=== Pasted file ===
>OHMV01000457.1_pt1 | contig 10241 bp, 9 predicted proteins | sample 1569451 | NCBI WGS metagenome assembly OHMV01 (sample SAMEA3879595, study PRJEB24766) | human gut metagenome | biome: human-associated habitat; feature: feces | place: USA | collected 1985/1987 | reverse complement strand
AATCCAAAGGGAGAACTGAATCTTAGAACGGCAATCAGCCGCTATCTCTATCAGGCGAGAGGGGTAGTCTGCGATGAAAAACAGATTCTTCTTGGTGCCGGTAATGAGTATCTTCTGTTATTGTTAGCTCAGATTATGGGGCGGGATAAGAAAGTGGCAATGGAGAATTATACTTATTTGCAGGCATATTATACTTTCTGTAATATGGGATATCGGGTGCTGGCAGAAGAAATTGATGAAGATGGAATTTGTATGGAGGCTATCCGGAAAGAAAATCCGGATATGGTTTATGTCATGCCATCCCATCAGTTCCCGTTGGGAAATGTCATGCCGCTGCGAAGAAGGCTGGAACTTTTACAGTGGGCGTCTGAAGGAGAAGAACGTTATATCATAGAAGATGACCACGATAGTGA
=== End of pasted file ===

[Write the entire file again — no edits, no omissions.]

>OHMV01000457.1_pt1 | contig 10241 bp, 9 predicted proteins | sample 1569451 | NCBI WGS metagenome assembly OHMV01 (sample SAMEA3879595, study PRJEB24766) | human gut metagenome | biome: human-associated habitat; feature: feces | place: USA | collected 1985/1987 | reverse complement strand
AATCCAAAGGGAGAACTGAATCTTAGAACGGCAATCAGCCGCTATCTCTATCAGGCGAGAGGGGTAGTCTGCGATGAAAAACAGATTCTTCTTGGTGCCGGTAATGAGTATCTTCTGTTATTGTTAGCTCAGATTATGGGGCGGGATAAGAAAGTGGCAATGGAGAATTATACTTATTTGCAGGCATATTATACTTTCTGTAATATGGGATATCGGGTGCTGGCAGAAGAAATTGATGAAGATGGAATTTGTATGGAGGCTATCCGGAAAGAAAATCCGGATATGGTTTATGTCATGCCATCCCATCAGTTCCCGTTGGGAAATGTCATGCCGCTGCGAAGAAGGCTGGAACTTTTACAGTGGGCGTCTGAAGGAGAAGAACGTTATATCATAGAAGATGACCACGATAGTGA